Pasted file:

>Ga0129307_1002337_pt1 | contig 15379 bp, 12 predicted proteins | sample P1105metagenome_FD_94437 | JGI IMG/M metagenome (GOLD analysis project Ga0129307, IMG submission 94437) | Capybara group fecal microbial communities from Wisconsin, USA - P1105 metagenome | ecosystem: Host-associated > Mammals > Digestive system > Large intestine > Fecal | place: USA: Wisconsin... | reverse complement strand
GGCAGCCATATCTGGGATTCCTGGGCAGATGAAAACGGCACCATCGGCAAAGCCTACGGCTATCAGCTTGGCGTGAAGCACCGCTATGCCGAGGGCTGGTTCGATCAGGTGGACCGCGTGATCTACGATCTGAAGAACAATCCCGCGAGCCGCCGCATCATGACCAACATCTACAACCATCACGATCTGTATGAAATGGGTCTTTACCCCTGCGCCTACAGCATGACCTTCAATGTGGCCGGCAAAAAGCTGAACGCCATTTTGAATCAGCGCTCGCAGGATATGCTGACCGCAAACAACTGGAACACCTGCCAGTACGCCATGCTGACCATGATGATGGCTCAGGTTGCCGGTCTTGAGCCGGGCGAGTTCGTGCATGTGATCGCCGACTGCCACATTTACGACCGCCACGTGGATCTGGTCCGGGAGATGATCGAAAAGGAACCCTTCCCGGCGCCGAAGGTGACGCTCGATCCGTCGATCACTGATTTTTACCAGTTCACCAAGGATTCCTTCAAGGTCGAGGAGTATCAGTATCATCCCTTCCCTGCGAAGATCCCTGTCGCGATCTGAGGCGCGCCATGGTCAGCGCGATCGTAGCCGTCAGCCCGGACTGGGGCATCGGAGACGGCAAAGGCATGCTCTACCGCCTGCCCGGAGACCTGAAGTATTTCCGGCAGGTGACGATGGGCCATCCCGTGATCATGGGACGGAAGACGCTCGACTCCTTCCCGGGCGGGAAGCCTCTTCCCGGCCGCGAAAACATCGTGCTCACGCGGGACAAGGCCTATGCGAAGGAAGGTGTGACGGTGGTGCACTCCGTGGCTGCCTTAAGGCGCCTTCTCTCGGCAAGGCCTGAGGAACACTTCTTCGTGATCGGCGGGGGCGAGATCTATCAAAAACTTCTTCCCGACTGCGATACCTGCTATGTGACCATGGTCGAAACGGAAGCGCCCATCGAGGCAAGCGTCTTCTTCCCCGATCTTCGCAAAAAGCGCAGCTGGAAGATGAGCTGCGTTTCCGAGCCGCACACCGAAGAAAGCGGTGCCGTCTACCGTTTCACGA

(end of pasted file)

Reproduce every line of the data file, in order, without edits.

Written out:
>Ga0129307_1002337_pt1 | contig 15379 bp, 12 predicted proteins | sample P1105metagenome_FD_94437 | JGI IMG/M metagenome (GOLD analysis project Ga0129307, IMG submission 94437) | Capybara group fecal microbial communities from Wisconsin, USA - P1105 metagenome | ecosystem: Host-associated > Mammals > Digestive system > Large intestine > Fecal | place: USA: Wisconsin... | reverse complement strand
GGCAGCCATATCTGGGATTCCTGGGCAGATGAAAACGGCACCATCGGCAAAGCCTACGGCTATCAGCTTGGCGTGAAGCACCGCTATGCCGAGGGCTGGTTCGATCAGGTGGACCGCGTGATCTACGATCTGAAGAACAATCCCGCGAGCCGCCGCATCATGACCAACATCTACAACCATCACGATCTGTATGAAATGGGTCTTTACCCCTGCGCCTACAGCATGACCTTCAATGTGGCCGGCAAAAAGCTGAACGCCATTTTGAATCAGCGCTCGCAGGATATGCTGACCGCAAACAACTGGAACACCTGCCAGTACGCCATGCTGACCATGATGATGGCTCAGGTTGCCGGTCTTGAGCCGGGCGAGTTCGTGCATGTGATCGCCGACTGCCACATTTACGACCGCCACGTGGATCTGGTCCGGGAGATGATCGAAAAGGAACCCTTCCCGGCGCCGAAGGTGACGCTCGATCCGTCGATCACTGATTTTTACCAGTTCACCAAGGATTCCTTCAAGGTCGAGGAGTATCAGTATCATCCCTTCCCTGCGAAGATCCCTGTCGCGATCTGAGGCGCGCCATGGTCAGCGCGATCGTAGCCGTCAGCCCGGACTGGGGCATCGGAGACGGCAAAGGCATGCTCTACCGCCTGCCCGGAGACCTGAAGTATTTCCGGCAGGTGACGATGGGCCATCCCGTGATCATGGGACGGAAGACGCTCGACTCCTTCCCGGGCGGGAAGCCTCTTCCCGGCCGCGAAAACATCGTGCTCACGCGGGACAAGGCCTATGCGAAGGAAGGTGTGACGGTGGTGCACTCCGTGGCTGCCTTAAGGCGCCTTCTCTCGGCAAGGCCTGAGGAACACTTCTTCGTGATCGGCGGGGGCGAGATCTATCAAAAACTTCTTCCCGACTGCGATACCTGCTATGTGACCATGGTCGAAACGGAAGCGCCCATCGAGGCAAGCGTCTTCTTCCCCGATCTTCGCAAAAAGCGCAGCTGGAAGATGAGCTGCGTTTCCGAGCCGCACACCGAAGAAAGCGGTGCCGTCTACCGTTTCACGA